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Nina Schor: A Reluctant Poster Child for Women in Science

A 1972 Westinghouse winner, Schor was the first girl to win the competition when she learned something about plants and pollution. Now she studies children's brains
schor, nina schor, westinghouse, women in science



courtesy Nina Schor

Her finalist year: 1972

Her finalist project: Figuring out how pollution can affect plants

What led to the project: Nina Schor was always a curious kid. "I guess what I liked most about science, and what drew me to it at a very young age, was the spirit of inquiry," she says. "I liked the notion that you never knew enough. Every answer raised five or 10 questions."

At Benjamin Cardozo High School in New York City, Schor became interested in how aldehydes—chemical compounds often present in car exhaust—affect respiration in animals as well as photosynthesis, the process by which plants turn light into usable energy.

So with an eye toward the Westinghouse competition, she designed an experiment in which she exposed single-cell plants to aldehydes of various kinds. Whereas these days most finalists in national science fairs or talent searches do their experiments in the laboratories of professional scientists, "not only was that not the case when I was part of the competition, it was pretty heavily frowned upon," she says. Schor did all the experiments in her high school lab or at home, once even loading some of the school's equipment into her mom's car so she could run experiments over winter break.

Her efforts allowed her to discover that single-cell plants that were exposed to aldehydes did end up with less chlorophyll—the green pigment in plants that absorbs light and plays a key role in photosynthesis.

Schor entered her results in the 1972 Westinghouse competition and won first prize. It was the first time since boys and girls began competing against one another in 1949 that a girl had come out on top.

The effect on her career: 1972 was a heady time for the women's movement—Ms. Magazine had recently launched—and consequently Schor was a hot interview subject. "I got phone calls for months and months from newspapers that I had never heard of from all around the county," she says. "It was unbelievable. The phone literally rang off the hook." She wasn't comfortable being a poster girl for women's achievements in science. "I still bristle when I think of some of the questions I got asked," she says—particularly those about whether she had to be smarter than boys to get the top slot, and those implying the opposite—that the judges had felt pressured to choose a girl for the first prize.



She went to Yale University to study molecular biophysics and biochemistry. Then she went to Weill Cornel Medical College in Manhattan and also earned a PhD from The Rockefeller University nearby. She ultimately decided to become a pediatric neurologist—both because she loved kids, and because the nervous system and the brain presented so many unknown open areas for discovery, where every answer really did lead to 10 more questions.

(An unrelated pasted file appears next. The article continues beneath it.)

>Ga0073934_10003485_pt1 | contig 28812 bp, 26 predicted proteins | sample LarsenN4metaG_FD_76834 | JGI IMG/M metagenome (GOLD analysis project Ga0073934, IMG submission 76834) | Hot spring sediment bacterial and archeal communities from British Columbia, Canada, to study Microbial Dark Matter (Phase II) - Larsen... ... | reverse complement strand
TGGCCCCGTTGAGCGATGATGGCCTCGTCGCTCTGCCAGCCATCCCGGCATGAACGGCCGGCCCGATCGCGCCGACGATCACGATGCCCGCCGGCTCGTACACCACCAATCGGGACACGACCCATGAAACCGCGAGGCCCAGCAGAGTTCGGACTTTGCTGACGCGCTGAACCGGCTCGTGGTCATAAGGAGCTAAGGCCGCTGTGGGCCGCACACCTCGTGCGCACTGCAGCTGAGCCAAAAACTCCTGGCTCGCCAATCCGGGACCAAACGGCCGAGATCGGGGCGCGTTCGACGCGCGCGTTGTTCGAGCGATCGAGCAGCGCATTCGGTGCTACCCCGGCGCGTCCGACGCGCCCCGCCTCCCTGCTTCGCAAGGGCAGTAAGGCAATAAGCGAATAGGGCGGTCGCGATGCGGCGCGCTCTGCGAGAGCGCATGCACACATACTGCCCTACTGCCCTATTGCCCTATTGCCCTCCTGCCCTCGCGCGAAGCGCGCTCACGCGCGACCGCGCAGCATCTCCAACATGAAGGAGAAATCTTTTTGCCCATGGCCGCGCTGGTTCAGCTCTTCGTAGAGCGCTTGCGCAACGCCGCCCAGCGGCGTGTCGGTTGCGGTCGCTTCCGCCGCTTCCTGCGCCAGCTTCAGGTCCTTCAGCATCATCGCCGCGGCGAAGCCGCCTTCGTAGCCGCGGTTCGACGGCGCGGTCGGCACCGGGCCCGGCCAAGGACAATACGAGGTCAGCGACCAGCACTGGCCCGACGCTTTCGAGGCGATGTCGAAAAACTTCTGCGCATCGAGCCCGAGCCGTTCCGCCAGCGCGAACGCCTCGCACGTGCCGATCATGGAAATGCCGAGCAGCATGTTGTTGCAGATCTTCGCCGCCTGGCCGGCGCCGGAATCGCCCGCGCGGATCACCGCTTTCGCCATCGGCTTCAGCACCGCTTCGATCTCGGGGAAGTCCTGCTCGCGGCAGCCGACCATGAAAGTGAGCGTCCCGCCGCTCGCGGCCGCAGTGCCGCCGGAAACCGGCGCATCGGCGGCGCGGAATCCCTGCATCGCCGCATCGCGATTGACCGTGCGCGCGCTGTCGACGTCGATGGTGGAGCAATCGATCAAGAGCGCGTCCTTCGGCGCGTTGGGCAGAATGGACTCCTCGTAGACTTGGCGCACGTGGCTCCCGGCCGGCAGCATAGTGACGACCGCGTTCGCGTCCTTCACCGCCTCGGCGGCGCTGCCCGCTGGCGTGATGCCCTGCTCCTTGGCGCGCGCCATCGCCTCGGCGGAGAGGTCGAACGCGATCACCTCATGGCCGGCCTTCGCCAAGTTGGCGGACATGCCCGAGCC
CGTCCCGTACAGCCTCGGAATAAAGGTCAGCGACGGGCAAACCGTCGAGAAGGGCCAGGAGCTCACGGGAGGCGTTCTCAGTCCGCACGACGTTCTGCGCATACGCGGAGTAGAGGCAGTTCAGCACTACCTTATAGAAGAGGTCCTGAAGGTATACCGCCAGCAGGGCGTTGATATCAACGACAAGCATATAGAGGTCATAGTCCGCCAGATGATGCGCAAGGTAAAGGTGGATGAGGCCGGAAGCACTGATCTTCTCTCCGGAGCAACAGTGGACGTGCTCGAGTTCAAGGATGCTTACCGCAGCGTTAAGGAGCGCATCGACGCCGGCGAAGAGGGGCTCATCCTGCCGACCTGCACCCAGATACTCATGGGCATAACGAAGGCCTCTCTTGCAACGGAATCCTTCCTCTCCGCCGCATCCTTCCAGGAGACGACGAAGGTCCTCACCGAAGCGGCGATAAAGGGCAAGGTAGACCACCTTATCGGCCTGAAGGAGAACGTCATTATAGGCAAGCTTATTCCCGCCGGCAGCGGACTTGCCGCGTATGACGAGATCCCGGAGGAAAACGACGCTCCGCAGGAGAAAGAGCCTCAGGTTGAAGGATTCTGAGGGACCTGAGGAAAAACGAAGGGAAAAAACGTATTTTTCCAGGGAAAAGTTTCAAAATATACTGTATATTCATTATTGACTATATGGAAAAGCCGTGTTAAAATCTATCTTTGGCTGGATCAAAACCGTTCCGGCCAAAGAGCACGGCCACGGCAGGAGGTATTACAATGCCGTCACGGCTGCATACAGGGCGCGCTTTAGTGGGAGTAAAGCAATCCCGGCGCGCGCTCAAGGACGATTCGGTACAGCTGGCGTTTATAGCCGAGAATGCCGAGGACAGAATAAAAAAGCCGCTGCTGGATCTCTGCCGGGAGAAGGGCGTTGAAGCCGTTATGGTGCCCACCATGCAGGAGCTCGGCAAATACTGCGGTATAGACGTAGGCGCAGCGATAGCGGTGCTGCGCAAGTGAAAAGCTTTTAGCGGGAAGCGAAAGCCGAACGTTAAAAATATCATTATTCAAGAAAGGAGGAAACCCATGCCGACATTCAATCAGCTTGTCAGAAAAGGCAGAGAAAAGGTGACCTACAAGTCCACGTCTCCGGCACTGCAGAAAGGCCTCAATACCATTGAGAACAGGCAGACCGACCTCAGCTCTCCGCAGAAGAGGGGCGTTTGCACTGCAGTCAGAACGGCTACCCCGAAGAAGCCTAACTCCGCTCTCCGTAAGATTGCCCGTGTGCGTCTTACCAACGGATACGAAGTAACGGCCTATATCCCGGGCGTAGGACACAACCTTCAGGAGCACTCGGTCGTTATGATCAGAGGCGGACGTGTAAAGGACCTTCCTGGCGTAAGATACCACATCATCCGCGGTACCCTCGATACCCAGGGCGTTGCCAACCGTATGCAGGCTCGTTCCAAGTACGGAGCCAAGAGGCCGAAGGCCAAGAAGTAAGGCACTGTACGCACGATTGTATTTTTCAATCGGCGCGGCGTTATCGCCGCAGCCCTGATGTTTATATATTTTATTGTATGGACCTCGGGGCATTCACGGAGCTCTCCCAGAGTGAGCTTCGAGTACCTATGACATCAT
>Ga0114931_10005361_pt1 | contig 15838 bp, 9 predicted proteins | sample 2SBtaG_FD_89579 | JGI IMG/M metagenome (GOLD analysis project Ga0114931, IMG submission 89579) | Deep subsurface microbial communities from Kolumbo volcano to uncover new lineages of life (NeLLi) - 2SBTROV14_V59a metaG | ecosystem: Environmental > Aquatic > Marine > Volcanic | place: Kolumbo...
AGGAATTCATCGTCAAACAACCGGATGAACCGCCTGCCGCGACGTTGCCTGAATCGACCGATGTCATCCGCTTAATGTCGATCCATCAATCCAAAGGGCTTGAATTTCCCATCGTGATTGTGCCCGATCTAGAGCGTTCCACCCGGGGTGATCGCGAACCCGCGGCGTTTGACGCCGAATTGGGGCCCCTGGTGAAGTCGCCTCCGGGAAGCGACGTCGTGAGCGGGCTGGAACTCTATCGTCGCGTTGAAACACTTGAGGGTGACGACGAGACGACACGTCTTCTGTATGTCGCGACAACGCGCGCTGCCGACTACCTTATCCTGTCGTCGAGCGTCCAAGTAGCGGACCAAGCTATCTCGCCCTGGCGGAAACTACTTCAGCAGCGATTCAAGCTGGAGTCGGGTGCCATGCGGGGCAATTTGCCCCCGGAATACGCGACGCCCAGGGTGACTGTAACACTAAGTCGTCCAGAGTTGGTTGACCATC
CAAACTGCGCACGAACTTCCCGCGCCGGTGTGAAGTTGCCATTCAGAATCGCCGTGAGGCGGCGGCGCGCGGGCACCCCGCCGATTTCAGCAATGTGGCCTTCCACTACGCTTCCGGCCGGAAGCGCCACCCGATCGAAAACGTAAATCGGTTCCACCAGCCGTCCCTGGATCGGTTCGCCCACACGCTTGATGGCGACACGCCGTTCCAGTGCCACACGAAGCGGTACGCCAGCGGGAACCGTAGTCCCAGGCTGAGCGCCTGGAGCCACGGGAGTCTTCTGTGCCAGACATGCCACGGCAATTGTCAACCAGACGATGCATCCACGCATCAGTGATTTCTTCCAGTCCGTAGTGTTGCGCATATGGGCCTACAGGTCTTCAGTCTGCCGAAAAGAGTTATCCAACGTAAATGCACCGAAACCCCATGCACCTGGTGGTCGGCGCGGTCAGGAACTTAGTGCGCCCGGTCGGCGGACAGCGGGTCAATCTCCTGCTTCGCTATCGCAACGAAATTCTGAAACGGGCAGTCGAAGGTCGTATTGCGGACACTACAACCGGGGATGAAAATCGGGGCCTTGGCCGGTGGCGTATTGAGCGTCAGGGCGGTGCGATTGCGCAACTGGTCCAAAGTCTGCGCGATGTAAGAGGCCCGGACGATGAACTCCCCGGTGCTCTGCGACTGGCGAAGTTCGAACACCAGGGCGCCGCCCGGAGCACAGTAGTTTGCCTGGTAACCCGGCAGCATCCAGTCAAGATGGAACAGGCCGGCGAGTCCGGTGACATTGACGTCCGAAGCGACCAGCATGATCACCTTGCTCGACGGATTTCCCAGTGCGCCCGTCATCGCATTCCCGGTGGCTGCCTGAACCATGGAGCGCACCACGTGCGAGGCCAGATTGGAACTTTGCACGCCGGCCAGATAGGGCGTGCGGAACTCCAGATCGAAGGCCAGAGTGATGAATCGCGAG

What she's doing now: "My approach has been the same from the get-go," Schor says, namely figuring out why and how things go wrong with the hope that you might then figure out how to make them right. She's the chair of pediatrics at the University of Rochester Medical Center, where she studies neuroblastoma (a tumor of the nervous system in children) and neurodegenerative disorders. "They're two sides of exactly the same coin," she says. In degenerative disorders, too many cells are dying, whereas with cancers, some cells refuse to die.

She's particularly well known for her cancer work. "Neuroblastoma is one of the most common tumors of childhood and therefore it demands attention," says Michael Painter, a pediatric neurologist who recruited Schor to her previous position at the University of Pittsburgh Medical Center. The current approaches to the tumor are less than ideal, he says. What Schor has shown, he notes, is that not all tumors are the same, and that treating different children will require different approaches. "What she has done is to identify predictors of response to given chemotherapies," he says. If you know through a tumor biopsy that one therapy is more likely to work than another, you can start with the one that's more likely to work, and hopefully reduce the doses of highly toxic drugs.

Although she's one of relatively few female heads of an academic medical department, and her research has been widely published, Schor still isn't entirely comfortable with being a poster girl for women in science. But she does stay involved with the current incarnation of the contest that first gave her that poster girl status: She gave a keynote address to all the Intel Science Talent Search finalists in Washington, D.C., in 2004.

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